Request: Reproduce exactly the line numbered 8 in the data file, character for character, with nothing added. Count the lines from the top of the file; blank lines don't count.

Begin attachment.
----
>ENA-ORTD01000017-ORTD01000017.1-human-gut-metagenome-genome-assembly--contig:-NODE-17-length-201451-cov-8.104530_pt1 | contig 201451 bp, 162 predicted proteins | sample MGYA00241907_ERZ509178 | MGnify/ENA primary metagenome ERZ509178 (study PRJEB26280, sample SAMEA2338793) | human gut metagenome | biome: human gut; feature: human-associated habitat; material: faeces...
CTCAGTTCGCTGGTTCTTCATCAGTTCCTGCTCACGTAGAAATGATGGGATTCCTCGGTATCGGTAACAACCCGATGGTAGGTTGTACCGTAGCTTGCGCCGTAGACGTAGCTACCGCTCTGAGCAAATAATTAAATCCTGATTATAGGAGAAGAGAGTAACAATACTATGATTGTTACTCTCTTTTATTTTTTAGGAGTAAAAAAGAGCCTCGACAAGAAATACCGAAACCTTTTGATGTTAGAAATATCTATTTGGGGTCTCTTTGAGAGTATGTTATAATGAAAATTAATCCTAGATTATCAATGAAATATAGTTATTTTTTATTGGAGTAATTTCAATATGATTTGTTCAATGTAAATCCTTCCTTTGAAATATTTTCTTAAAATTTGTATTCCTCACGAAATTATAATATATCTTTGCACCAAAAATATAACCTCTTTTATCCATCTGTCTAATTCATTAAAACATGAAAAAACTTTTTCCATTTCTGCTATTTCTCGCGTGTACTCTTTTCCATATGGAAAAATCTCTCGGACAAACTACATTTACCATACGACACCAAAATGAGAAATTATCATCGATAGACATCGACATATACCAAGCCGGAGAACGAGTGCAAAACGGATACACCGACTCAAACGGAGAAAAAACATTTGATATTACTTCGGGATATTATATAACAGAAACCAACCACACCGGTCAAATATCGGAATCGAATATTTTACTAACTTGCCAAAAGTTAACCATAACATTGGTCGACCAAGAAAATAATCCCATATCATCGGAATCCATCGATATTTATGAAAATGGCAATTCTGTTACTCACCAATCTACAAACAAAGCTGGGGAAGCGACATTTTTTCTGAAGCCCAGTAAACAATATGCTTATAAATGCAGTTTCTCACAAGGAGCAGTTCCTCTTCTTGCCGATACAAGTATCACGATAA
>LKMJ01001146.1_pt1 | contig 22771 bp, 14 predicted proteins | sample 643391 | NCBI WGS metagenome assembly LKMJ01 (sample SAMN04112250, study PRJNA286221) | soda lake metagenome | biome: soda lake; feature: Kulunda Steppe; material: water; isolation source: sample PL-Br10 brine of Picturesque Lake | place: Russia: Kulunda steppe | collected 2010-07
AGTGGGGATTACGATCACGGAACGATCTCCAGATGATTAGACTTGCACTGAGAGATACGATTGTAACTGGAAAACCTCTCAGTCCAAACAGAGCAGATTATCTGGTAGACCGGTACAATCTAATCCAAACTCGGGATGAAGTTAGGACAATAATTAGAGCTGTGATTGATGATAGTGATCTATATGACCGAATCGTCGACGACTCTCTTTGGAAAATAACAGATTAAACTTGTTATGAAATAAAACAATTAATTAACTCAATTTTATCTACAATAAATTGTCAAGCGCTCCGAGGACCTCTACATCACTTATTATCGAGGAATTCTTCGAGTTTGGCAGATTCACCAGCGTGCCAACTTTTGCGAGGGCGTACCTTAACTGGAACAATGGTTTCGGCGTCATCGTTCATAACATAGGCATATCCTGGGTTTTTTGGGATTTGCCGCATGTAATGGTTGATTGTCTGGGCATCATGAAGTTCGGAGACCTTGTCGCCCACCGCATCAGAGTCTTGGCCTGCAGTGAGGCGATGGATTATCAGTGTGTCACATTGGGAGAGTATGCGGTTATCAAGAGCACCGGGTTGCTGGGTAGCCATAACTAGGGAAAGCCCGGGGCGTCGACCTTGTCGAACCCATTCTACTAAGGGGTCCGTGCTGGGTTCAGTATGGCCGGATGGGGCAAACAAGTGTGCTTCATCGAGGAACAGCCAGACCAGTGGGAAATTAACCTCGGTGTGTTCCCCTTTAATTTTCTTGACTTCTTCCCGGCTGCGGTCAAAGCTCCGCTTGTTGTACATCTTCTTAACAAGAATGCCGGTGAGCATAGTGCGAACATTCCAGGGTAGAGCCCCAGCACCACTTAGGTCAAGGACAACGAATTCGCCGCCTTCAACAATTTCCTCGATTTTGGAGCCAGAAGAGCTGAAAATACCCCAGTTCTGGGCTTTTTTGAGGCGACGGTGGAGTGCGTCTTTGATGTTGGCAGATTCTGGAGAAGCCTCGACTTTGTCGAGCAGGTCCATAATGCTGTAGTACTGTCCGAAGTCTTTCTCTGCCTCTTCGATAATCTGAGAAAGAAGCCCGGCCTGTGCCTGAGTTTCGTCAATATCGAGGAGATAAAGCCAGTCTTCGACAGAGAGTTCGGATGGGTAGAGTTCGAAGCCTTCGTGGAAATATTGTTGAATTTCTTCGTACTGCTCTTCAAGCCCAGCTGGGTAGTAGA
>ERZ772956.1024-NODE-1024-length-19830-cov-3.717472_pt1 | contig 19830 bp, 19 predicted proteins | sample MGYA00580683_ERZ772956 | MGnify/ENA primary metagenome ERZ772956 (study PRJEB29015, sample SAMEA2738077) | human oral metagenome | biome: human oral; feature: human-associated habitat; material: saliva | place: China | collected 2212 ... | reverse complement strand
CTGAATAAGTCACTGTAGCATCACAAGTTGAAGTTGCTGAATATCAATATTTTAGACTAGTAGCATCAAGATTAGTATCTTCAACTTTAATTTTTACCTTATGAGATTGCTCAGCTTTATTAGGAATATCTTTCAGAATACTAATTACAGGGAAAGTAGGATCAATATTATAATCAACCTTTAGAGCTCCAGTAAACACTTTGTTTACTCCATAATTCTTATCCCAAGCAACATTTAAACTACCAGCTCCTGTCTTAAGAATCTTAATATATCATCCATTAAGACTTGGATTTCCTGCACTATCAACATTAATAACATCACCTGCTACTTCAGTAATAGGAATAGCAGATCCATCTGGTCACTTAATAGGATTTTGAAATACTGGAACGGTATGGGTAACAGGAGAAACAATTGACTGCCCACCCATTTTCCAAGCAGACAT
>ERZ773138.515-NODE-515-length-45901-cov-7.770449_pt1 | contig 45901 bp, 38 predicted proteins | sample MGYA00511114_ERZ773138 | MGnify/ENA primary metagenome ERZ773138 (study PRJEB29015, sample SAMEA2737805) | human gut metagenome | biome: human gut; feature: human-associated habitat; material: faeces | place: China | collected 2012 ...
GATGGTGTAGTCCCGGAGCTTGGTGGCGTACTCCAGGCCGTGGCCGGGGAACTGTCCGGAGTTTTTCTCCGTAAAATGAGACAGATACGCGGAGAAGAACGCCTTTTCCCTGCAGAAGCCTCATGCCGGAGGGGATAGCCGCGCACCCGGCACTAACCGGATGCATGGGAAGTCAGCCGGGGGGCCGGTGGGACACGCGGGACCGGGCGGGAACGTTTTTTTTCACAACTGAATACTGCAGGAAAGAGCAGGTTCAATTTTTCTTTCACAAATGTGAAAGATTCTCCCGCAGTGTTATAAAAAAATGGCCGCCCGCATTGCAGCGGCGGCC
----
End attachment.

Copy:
GATGGTGTAGTCCCGGAGCTTGGTGGCGTACTCCAGGCCGTGGCCGGGGAACTGTCCGGAGTTTTTCTCCGTAAAATGAGACAGATACGCGGAGAAGAACGCCTTTTCCCTGCAGAAGCCTCATGCCGGAGGGGATAGCCGCGCACCCGGCACTAACCGGATGCATGGGAAGTCAGCCGGGGGGCCGGTGGGACACGCGGGACCGGGCGGGAACGTTTTTTTTCACAACTGAATACTGCAGGAAAGAGCAGGTTCAATTTTTCTTTCACAAATGTGAAAGATTCTCCCGCAGTGTTATAAAAAAATGGCCGCCCGCATTGCAGCGGCGGCC